Last week, I returned to Bryn Mawr after nearly a week in New York for the annual meeting of the American Historical Association (AHA). My meeting was a busy one — catching up with old friends and mentors, checking in with one of my other professional organizations (the Coordinating Council for Women in History), helping to organize THATCamp AHA, and chairing a panel on feminist work in digital history. It was an exhilarating and exhausting week. But despite the conference fatigue, I left New York feeling energized for the work I’ll be taking on for the Greenfield Center this semester: teaching my first course, Higher Education for Women: Bryn Mawr and Beyond; advising students doing archives fieldwork as part of Bryn Mawr’s Praxis program; continuing to work on the NEH-funded Seven Sisters digital project; and planning our May conference, Women’s History in the Digital World 2015.

Perhaps because our conference CFP is due later this week, I spent a lot of time at AHA thinking about how conferences bring us together, and about how we can support each other and build audiences for our work.

Read more at Educating Women, the blog of The Albert M. Greenfield Digital Center for the History of Women’s Education. [link]

Can DH Answer Our Questions? Looking Ahead to AHA 2015

* cross posted from Educating Women *

digital iconIt’s finals week at Bryn Mawr, which means that campus is getting quieter by the day. But for historians, the December break also requires getting ready for the American Historical Association (AHA) annual meeting, held the first weekend of the new year. On Sunday, January 4, I’ll be chairing a fantastic session organized by Penn State graduate student Kathryn Falvo, featuring work at the intersection of women’s and gender history and the digital humanities. We’ll be joined by new University of Virginia Ph.D. Tamika Richeson, and Dr. Wendy E. Chmielewski, George Cooley Curator of the Swarthmore College Peace Collection.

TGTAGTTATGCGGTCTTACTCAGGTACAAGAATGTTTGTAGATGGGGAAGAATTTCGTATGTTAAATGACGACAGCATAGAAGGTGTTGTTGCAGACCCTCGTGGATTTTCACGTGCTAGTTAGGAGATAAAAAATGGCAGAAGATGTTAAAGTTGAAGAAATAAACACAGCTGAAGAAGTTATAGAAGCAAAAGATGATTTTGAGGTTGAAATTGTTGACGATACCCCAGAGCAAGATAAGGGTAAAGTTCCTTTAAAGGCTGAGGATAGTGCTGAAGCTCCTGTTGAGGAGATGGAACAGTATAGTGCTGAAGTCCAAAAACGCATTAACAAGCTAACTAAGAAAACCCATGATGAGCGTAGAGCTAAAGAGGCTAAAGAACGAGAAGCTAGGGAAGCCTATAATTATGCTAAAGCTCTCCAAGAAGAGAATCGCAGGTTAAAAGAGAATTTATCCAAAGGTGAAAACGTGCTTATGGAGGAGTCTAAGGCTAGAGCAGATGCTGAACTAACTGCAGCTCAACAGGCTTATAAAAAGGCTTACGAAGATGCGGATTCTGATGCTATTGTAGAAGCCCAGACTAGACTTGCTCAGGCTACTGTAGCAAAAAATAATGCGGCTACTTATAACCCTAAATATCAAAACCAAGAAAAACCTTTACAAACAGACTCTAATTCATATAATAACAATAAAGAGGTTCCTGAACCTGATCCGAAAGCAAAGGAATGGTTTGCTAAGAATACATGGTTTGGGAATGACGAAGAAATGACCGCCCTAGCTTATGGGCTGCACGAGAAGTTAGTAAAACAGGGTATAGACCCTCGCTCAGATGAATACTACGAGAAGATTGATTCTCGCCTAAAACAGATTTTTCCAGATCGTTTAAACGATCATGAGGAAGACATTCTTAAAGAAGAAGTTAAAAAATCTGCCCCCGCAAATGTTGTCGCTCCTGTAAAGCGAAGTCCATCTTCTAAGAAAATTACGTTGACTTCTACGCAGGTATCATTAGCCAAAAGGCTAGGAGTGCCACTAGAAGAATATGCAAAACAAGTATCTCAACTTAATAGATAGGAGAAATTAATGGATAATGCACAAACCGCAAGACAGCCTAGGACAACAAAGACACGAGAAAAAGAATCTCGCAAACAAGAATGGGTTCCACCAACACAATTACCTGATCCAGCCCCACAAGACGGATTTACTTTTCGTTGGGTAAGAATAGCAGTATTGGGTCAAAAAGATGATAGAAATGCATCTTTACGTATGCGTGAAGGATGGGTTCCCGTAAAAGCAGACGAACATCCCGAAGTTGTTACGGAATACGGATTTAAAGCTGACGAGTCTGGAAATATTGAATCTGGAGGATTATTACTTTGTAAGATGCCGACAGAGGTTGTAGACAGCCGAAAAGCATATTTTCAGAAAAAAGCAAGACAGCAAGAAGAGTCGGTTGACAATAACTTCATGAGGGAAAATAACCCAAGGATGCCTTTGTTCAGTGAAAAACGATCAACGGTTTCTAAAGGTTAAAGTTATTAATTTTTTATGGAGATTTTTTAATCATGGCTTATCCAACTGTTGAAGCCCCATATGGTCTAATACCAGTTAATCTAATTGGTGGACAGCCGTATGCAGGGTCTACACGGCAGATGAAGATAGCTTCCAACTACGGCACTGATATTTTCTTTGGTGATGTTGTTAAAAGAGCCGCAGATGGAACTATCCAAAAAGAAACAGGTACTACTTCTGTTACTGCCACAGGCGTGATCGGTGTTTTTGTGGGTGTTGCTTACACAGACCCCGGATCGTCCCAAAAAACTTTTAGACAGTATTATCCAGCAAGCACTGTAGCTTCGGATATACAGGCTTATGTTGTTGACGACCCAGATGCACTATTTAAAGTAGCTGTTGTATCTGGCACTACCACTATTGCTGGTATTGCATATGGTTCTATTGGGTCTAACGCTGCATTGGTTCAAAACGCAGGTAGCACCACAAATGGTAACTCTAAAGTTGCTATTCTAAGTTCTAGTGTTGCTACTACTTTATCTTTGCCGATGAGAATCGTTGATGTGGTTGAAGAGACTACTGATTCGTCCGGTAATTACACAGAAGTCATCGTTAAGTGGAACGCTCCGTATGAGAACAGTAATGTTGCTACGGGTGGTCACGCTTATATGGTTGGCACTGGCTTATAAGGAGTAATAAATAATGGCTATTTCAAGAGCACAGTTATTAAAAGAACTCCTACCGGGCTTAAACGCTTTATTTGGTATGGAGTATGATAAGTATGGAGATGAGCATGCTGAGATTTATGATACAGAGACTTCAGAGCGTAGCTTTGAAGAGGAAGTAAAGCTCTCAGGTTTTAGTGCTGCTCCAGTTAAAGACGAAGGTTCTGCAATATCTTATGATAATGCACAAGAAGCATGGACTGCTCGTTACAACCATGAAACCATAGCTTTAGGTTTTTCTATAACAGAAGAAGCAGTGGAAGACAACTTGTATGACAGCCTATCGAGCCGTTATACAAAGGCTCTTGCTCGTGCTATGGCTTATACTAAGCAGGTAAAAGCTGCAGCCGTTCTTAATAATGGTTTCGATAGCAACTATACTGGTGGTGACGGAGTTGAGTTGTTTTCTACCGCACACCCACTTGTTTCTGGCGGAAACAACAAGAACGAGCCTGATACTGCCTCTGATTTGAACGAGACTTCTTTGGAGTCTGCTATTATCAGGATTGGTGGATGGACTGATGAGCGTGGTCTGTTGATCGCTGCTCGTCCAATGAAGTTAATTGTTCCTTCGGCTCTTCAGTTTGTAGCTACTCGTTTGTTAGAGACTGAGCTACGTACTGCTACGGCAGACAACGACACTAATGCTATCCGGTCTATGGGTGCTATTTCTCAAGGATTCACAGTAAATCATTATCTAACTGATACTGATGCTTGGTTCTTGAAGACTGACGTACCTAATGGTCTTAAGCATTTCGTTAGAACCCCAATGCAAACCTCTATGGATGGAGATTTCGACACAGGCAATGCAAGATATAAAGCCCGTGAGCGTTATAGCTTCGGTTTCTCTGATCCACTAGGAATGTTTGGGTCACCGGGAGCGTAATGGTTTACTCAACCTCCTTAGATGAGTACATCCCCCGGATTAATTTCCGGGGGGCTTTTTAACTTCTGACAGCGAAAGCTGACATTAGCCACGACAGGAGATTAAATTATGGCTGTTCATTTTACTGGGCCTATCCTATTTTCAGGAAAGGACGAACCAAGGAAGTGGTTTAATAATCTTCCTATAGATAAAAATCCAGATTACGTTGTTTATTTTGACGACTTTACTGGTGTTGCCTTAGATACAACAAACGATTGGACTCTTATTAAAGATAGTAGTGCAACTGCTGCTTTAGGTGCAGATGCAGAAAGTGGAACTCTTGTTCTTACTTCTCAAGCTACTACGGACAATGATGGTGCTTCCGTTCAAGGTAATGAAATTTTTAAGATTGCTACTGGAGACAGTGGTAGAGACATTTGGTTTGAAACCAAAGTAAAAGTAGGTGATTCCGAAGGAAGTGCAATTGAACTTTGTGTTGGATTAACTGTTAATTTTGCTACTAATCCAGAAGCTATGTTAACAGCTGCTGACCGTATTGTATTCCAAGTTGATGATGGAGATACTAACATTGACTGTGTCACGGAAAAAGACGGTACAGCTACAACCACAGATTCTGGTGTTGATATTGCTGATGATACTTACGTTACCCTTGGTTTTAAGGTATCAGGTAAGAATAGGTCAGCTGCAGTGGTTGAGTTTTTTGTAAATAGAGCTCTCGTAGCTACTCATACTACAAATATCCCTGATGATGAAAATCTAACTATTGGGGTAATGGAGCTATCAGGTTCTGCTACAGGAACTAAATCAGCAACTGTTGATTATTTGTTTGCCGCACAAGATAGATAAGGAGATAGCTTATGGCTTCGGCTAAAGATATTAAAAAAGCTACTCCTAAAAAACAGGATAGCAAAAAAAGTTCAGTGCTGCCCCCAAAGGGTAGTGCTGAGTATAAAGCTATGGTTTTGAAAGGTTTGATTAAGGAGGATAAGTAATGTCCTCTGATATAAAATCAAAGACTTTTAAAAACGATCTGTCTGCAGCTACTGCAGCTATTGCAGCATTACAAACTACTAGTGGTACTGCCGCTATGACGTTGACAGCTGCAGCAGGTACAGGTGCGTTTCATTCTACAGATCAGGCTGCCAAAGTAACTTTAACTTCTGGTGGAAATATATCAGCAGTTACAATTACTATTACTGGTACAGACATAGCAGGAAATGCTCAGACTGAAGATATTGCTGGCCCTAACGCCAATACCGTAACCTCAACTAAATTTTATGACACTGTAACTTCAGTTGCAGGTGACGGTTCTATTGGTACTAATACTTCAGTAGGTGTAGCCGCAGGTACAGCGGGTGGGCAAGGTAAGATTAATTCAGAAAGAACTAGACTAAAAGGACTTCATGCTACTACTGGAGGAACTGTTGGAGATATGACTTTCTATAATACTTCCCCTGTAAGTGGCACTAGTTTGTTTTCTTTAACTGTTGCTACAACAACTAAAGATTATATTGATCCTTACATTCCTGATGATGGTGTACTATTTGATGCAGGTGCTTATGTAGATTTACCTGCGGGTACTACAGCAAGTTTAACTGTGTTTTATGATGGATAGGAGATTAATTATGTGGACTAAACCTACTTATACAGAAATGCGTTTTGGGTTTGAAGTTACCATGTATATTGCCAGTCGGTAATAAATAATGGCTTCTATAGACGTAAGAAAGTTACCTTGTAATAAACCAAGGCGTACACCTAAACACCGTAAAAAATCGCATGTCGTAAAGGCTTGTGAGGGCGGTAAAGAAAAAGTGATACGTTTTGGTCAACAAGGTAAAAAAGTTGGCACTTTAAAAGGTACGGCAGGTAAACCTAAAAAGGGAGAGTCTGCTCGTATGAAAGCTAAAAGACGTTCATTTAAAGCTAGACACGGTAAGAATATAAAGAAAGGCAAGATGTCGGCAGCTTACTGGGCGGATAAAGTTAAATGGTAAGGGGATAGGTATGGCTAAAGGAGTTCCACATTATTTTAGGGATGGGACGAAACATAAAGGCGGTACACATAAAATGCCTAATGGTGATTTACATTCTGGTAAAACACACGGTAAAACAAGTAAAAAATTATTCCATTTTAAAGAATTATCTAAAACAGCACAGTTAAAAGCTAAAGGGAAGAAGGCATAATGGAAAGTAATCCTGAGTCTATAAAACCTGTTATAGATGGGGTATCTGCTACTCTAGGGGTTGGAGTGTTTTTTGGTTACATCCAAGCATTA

Set your alarm clocks: we’re scheduled for a 9am start, discussing topics central to the Greenfield Digital Center’s mission:

AHA Session 159: Can DH Answer Our Questions? Using Digital Humanities to Address the Concerns of Feminist Historians …

Read more at Educating Women, the blog of The Albert M. Greenfield Digital Center for the History of Women’s Education. [link]

Writing around the Web

I spent the middle of October back in the Midwest at the Oral History Association annual meeting and the Loyola University Chicago conference Crossings and Dwellings: Restored Jesuits, Women Religious, American Experience, 1814-2014. Read more at the following sites:

Catching up with the #Historiannchallenge

Sunday morning conversations.

Sunday morning conversations.

Over fall break I had a chance to catch up with my blog reading and found Historiann’s responses to James McPherson’s interview in the October 5 Sunday Book Review (or, what my graduate school BFF called  #whitemanhistorians).

Historiann came up with a better hashtag, and the makings of a project: the #Historiannchallenge. In “Historiann: The New York Times Book Review Interview,” Ann invited wider participation, and a recent follow up proves lots of us were happy to oblige.

The hashtag is still going strong, and now I’m inspired to power through my growing book piles. Here’s my interview, where I surprise myself with just how Catholic it is, and surprise no one with how many women are represented.